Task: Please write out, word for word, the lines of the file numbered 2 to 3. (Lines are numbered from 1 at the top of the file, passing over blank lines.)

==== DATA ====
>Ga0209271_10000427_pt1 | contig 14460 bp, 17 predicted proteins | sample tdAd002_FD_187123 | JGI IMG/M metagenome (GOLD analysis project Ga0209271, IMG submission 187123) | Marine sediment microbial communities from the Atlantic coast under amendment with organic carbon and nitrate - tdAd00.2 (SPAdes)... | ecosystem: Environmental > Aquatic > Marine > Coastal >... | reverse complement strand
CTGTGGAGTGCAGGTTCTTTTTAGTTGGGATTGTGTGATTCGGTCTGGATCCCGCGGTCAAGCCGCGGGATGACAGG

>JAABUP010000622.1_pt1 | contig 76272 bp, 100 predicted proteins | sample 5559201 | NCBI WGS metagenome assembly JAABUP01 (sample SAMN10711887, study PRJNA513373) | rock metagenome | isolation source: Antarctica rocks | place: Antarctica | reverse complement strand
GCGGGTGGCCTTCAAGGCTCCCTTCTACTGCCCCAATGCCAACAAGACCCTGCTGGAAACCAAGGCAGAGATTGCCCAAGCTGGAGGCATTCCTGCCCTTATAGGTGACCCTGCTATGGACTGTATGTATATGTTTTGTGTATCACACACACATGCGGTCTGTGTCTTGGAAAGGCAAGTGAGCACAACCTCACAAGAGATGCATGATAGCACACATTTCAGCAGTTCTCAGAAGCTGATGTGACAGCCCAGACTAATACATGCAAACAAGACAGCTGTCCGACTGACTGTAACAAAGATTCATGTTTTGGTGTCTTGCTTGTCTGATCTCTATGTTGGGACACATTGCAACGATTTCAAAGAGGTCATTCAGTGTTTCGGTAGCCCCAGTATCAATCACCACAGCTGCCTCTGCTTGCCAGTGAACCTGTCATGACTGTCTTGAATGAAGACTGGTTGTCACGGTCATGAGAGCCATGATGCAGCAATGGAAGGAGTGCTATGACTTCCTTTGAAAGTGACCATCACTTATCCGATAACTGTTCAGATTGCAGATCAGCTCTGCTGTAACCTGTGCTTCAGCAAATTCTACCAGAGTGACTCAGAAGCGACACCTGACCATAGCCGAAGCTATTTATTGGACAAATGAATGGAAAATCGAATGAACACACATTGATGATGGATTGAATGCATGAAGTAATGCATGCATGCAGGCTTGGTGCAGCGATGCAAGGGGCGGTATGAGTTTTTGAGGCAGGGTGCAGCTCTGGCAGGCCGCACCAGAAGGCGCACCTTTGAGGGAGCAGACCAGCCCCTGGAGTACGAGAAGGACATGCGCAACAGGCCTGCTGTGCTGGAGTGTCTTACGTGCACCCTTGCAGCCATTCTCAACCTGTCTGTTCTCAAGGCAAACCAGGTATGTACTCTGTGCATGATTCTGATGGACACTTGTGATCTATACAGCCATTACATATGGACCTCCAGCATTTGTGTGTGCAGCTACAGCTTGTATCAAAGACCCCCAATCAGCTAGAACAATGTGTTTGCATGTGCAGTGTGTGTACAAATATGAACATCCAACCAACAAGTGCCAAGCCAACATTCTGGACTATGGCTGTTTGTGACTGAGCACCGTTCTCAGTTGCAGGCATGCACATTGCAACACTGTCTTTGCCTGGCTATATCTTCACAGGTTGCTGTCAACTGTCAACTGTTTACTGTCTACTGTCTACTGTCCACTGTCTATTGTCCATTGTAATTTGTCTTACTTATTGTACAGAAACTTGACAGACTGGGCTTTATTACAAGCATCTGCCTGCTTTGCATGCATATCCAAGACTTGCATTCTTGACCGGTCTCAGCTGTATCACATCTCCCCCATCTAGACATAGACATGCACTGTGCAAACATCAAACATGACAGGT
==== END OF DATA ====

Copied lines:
CTGTGGAGTGCAGGTTCTTTTTAGTTGGGATTGTGTGATTCGGTCTGGATCCCGCGGTCAAGCCGCGGGATGACAGG

>JAABUP010000622.1_pt1 | contig 76272 bp, 100 predicted proteins | sample 5559201 | NCBI WGS metagenome assembly JAABUP01 (sample SAMN10711887, study PRJNA513373) | rock metagenome | isolation source: Antarctica rocks | place: Antarctica | reverse complement strand